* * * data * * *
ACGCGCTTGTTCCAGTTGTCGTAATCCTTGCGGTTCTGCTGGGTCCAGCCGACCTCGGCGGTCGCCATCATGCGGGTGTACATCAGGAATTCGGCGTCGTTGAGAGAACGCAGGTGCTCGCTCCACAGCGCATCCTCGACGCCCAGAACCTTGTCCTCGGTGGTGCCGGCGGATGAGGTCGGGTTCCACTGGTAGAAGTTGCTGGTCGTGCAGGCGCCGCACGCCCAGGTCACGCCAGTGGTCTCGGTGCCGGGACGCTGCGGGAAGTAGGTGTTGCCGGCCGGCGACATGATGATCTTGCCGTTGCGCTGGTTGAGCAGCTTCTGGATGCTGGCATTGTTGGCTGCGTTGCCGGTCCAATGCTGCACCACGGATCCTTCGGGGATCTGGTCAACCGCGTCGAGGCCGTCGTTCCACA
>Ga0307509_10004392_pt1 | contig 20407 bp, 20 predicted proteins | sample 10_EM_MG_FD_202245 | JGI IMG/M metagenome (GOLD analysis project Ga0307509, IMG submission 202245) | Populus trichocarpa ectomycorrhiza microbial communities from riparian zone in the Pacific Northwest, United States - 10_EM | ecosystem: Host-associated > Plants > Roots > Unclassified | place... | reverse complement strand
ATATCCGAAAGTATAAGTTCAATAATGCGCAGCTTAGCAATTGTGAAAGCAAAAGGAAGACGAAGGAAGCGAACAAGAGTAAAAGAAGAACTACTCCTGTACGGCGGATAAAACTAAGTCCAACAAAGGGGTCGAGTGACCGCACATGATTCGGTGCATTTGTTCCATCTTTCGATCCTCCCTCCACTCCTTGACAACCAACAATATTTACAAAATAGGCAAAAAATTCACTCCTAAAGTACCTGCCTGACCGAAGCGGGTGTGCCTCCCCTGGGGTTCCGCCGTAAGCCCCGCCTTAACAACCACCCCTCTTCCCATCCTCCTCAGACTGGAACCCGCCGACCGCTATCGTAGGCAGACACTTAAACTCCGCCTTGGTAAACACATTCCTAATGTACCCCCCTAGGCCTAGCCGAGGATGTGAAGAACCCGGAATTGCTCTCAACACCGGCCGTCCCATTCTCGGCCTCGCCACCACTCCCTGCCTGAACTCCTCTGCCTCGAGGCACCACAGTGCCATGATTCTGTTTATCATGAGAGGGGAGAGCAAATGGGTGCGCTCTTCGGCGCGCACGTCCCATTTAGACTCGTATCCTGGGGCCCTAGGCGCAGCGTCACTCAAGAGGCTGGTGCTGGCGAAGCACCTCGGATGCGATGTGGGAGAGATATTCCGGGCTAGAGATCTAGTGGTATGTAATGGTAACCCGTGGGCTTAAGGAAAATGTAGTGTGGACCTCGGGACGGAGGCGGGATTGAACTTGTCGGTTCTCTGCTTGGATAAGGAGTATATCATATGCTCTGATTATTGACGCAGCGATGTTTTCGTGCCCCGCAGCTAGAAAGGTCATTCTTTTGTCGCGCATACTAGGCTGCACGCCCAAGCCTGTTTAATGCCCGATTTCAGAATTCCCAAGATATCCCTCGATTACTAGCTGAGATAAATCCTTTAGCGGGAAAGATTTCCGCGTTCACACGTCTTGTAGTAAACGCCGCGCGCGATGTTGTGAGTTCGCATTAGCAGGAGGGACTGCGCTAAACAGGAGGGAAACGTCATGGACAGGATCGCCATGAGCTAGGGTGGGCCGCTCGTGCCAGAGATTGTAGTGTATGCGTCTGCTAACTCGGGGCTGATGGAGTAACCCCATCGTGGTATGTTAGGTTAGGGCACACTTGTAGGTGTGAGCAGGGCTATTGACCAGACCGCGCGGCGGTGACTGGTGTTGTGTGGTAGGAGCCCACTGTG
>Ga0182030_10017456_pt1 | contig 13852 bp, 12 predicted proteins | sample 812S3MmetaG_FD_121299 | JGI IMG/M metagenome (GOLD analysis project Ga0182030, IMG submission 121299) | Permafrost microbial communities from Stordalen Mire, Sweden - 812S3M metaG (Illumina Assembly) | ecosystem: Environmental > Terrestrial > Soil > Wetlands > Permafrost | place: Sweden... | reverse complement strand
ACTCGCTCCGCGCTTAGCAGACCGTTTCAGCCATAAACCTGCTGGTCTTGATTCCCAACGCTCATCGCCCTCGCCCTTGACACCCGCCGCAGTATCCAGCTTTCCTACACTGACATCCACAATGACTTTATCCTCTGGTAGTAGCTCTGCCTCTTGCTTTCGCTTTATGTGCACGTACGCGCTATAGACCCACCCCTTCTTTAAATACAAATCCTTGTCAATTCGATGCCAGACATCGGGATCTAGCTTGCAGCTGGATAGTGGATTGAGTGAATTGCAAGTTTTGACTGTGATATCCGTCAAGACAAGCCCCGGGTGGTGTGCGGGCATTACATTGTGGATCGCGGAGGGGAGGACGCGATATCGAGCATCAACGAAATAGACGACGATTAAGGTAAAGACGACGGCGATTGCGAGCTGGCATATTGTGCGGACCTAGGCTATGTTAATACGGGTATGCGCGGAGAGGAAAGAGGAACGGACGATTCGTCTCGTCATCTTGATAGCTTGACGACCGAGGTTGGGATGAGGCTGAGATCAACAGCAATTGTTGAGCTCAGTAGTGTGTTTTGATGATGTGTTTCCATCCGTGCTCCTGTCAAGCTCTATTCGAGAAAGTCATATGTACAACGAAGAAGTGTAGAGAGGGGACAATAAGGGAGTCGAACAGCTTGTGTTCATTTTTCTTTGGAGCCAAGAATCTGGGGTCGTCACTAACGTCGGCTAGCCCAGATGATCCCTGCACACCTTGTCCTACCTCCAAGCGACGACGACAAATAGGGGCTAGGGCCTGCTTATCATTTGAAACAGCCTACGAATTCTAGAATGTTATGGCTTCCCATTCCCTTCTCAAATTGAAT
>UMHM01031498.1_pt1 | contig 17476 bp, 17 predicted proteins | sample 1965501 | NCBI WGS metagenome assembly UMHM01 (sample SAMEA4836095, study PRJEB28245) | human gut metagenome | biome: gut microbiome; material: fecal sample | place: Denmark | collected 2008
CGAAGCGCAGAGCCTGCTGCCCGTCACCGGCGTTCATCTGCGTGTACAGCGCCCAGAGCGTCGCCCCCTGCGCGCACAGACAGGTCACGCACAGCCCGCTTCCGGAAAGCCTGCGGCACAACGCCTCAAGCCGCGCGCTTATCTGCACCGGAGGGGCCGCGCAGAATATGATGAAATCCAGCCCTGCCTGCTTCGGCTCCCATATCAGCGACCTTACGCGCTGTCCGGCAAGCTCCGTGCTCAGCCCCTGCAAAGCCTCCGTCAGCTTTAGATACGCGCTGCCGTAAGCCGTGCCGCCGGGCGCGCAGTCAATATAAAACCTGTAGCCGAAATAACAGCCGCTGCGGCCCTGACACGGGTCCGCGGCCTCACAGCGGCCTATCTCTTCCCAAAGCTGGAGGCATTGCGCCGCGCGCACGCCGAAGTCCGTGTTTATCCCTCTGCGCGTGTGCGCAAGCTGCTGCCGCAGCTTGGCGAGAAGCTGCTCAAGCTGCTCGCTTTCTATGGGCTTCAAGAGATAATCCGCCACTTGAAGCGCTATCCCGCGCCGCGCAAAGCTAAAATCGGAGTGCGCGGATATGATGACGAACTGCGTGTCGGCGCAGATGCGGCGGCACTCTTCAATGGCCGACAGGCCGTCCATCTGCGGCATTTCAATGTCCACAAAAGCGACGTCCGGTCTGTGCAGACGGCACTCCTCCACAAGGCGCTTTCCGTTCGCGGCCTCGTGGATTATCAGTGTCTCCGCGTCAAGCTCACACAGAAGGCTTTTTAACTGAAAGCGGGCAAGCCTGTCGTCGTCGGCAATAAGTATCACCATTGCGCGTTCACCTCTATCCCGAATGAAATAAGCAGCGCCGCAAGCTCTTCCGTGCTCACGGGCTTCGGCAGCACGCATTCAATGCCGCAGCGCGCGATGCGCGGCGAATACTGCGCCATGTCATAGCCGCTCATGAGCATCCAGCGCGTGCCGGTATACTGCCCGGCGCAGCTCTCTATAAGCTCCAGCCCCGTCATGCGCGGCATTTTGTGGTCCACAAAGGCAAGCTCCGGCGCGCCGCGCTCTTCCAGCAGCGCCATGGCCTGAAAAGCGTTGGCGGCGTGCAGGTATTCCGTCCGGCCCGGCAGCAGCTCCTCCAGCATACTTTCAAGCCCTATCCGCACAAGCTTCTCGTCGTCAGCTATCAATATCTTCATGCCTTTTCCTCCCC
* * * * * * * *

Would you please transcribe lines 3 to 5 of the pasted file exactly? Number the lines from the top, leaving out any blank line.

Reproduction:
ATATCCGAAAGTATAAGTTCAATAATGCGCAGCTTAGCAATTGTGAAAGCAAAAGGAAGACGAAGGAAGCGAACAAGAGTAAAAGAAGAACTACTCCTGTACGGCGGATAAAACTAAGTCCAACAAAGGGGTCGAGTGACCGCACATGATTCGGTGCATTTGTTCCATCTTTCGATCCTCCCTCCACTCCTTGACAACCAACAATATTTACAAAATAGGCAAAAAATTCACTCCTAAAGTACCTGCCTGACCGAAGCGGGTGTGCCTCCCCTGGGGTTCCGCCGTAAGCCCCGCCTTAACAACCACCCCTCTTCCCATCCTCCTCAGACTGGAACCCGCCGACCGCTATCGTAGGCAGACACTTAAACTCCGCCTTGGTAAACACATTCCTAATGTACCCCCCTAGGCCTAGCCGAGGATGTGAAGAACCCGGAATTGCTCTCAACACCGGCCGTCCCATTCTCGGCCTCGCCACCACTCCCTGCCTGAACTCCTCTGCCTCGAGGCACCACAGTGCCATGATTCTGTTTATCATGAGAGGGGAGAGCAAATGGGTGCGCTCTTCGGCGCGCACGTCCCATTTAGACTCGTATCCTGGGGCCCTAGGCGCAGCGTCACTCAAGAGGCTGGTGCTGGCGAAGCACCTCGGATGCGATGTGGGAGAGATATTCCGGGCTAGAGATCTAGTGGTATGTAATGGTAACCCGTGGGCTTAAGGAAAATGTAGTGTGGACCTCGGGACGGAGGCGGGATTGAACTTGTCGGTTCTCTGCTTGGATAAGGAGTATATCATATGCTCTGATTATTGACGCAGCGATGTTTTCGTGCCCCGCAGCTAGAAAGGTCATTCTTTTGTCGCGCATACTAGGCTGCACGCCCAAGCCTGTTTAATGCCCGATTTCAGAATTCCCAAGATATCCCTCGATTACTAGCTGAGATAAATCCTTTAGCGGGAAAGATTTCCGCGTTCACACGTCTTGTAGTAAACGCCGCGCGCGATGTTGTGAGTTCGCATTAGCAGGAGGGACTGCGCTAAACAGGAGGGAAACGTCATGGACAGGATCGCCATGAGCTAGGGTGGGCCGCTCGTGCCAGAGATTGTAGTGTATGCGTCTGCTAACTCGGGGCTGATGGAGTAACCCCATCGTGGTATGTTAGGTTAGGGCACACTTGTAGGTGTGAGCAGGGCTATTGACCAGACCGCGCGGCGGTGACTGGTGTTGTGTGGTAGGAGCCCACTGTG
>Ga0182030_10017456_pt1 | contig 13852 bp, 12 predicted proteins | sample 812S3MmetaG_FD_121299 | JGI IMG/M metagenome (GOLD analysis project Ga0182030, IMG submission 121299) | Permafrost microbial communities from Stordalen Mire, Sweden - 812S3M metaG (Illumina Assembly) | ecosystem: Environmental > Terrestrial > Soil > Wetlands > Permafrost | place: Sweden... | reverse complement strand
ACTCGCTCCGCGCTTAGCAGACCGTTTCAGCCATAAACCTGCTGGTCTTGATTCCCAACGCTCATCGCCCTCGCCCTTGACACCCGCCGCAGTATCCAGCTTTCCTACACTGACATCCACAATGACTTTATCCTCTGGTAGTAGCTCTGCCTCTTGCTTTCGCTTTATGTGCACGTACGCGCTATAGACCCACCCCTTCTTTAAATACAAATCCTTGTCAATTCGATGCCAGACATCGGGATCTAGCTTGCAGCTGGATAGTGGATTGAGTGAATTGCAAGTTTTGACTGTGATATCCGTCAAGACAAGCCCCGGGTGGTGTGCGGGCATTACATTGTGGATCGCGGAGGGGAGGACGCGATATCGAGCATCAACGAAATAGACGACGATTAAGGTAAAGACGACGGCGATTGCGAGCTGGCATATTGTGCGGACCTAGGCTATGTTAATACGGGTATGCGCGGAGAGGAAAGAGGAACGGACGATTCGTCTCGTCATCTTGATAGCTTGACGACCGAGGTTGGGATGAGGCTGAGATCAACAGCAATTGTTGAGCTCAGTAGTGTGTTTTGATGATGTGTTTCCATCCGTGCTCCTGTCAAGCTCTATTCGAGAAAGTCATATGTACAACGAAGAAGTGTAGAGAGGGGACAATAAGGGAGTCGAACAGCTTGTGTTCATTTTTCTTTGGAGCCAAGAATCTGGGGTCGTCACTAACGTCGGCTAGCCCAGATGATCCCTGCACACCTTGTCCTACCTCCAAGCGACGACGACAAATAGGGGCTAGGGCCTGCTTATCATTTGAAACAGCCTACGAATTCTAGAATGTTATGGCTTCCCATTCCCTTCTCAAATTGAAT